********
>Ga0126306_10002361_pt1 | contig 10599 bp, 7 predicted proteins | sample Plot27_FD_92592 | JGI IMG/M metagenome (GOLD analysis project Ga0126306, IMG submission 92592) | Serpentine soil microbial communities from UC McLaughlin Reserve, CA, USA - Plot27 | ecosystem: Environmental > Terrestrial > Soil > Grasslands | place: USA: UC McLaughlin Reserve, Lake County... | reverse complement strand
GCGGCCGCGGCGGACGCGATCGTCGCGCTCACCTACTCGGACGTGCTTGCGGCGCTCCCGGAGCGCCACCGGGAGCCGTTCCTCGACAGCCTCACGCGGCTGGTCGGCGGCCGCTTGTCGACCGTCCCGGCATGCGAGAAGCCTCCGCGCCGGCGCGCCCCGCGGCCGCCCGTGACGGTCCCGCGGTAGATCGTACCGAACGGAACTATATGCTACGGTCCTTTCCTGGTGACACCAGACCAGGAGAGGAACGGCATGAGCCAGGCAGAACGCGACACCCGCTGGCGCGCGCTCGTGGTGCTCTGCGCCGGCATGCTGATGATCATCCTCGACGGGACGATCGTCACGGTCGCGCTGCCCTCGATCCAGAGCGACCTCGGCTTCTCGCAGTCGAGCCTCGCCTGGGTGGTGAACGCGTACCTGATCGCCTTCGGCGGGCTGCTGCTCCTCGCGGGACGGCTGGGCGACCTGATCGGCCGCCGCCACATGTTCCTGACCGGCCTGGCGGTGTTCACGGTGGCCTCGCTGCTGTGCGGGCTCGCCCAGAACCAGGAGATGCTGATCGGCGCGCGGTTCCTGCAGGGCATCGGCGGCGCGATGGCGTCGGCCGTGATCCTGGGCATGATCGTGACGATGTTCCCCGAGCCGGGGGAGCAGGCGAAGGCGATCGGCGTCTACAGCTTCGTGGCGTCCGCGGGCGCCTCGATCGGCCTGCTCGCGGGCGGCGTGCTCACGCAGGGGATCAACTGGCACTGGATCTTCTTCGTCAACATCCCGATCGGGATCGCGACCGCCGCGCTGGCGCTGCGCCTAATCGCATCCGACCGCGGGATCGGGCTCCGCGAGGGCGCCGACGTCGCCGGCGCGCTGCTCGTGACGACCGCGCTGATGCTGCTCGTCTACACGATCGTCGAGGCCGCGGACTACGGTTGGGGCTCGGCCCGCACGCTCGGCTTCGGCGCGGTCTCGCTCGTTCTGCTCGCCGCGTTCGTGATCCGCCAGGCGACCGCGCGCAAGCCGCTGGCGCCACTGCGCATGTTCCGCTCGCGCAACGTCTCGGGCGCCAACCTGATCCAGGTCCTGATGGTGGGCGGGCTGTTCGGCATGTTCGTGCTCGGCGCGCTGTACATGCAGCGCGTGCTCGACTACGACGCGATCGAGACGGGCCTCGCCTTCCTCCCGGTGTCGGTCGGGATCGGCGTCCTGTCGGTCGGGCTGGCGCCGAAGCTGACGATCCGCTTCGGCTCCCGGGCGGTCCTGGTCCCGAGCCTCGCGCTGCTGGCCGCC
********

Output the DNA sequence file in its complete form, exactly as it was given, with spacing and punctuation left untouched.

>Ga0126306_10002361_pt1 | contig 10599 bp, 7 predicted proteins | sample Plot27_FD_92592 | JGI IMG/M metagenome (GOLD analysis project Ga0126306, IMG submission 92592) | Serpentine soil microbial communities from UC McLaughlin Reserve, CA, USA - Plot27 | ecosystem: Environmental > Terrestrial > Soil > Grasslands | place: USA: UC McLaughlin Reserve, Lake County... | reverse complement strand
GCGGCCGCGGCGGACGCGATCGTCGCGCTCACCTACTCGGACGTGCTTGCGGCGCTCCCGGAGCGCCACCGGGAGCCGTTCCTCGACAGCCTCACGCGGCTGGTCGGCGGCCGCTTGTCGACCGTCCCGGCATGCGAGAAGCCTCCGCGCCGGCGCGCCCCGCGGCCGCCCGTGACGGTCCCGCGGTAGATCGTACCGAACGGAACTATATGCTACGGTCCTTTCCTGGTGACACCAGACCAGGAGAGGAACGGCATGAGCCAGGCAGAACGCGACACCCGCTGGCGCGCGCTCGTGGTGCTCTGCGCCGGCATGCTGATGATCATCCTCGACGGGACGATCGTCACGGTCGCGCTGCCCTCGATCCAGAGCGACCTCGGCTTCTCGCAGTCGAGCCTCGCCTGGGTGGTGAACGCGTACCTGATCGCCTTCGGCGGGCTGCTGCTCCTCGCGGGACGGCTGGGCGACCTGATCGGCCGCCGCCACATGTTCCTGACCGGCCTGGCGGTGTTCACGGTGGCCTCGCTGCTGTGCGGGCTCGCCCAGAACCAGGAGATGCTGATCGGCGCGCGGTTCCTGCAGGGCATCGGCGGCGCGATGGCGTCGGCCGTGATCCTGGGCATGATCGTGACGATGTTCCCCGAGCCGGGGGAGCAGGCGAAGGCGATCGGCGTCTACAGCTTCGTGGCGTCCGCGGGCGCCTCGATCGGCCTGCTCGCGGGCGGCGTGCTCACGCAGGGGATCAACTGGCACTGGATCTTCTTCGTCAACATCCCGATCGGGATCGCGACCGCCGCGCTGGCGCTGCGCCTAATCGCATCCGACCGCGGGATCGGGCTCCGCGAGGGCGCCGACGTCGCCGGCGCGCTGCTCGTGACGACCGCGCTGATGCTGCTCGTCTACACGATCGTCGAGGCCGCGGACTACGGTTGGGGCTCGGCCCGCACGCTCGGCTTCGGCGCGGTCTCGCTCGTTCTGCTCGCCGCGTTCGTGATCCGCCAGGCGACCGCGCGCAAGCCGCTGGCGCCACTGCGCATGTTCCGCTCGCGCAACGTCTCGGGCGCCAACCTGATCCAGGTCCTGATGGTGGGCGGGCTGTTCGGCATGTTCGTGCTCGGCGCGCTGTACATGCAGCGCGTGCTCGACTACGACGCGATCGAGACGGGCCTCGCCTTCCTCCCGGTGTCGGTCGGGATCGGCGTCCTGTCGGTCGGGCTGGCGCCGAAGCTGACGATCCGCTTCGGCTCCCGGGCGGTCCTGGTCCCGAGCCTCGCGCTGCTGGCCGCC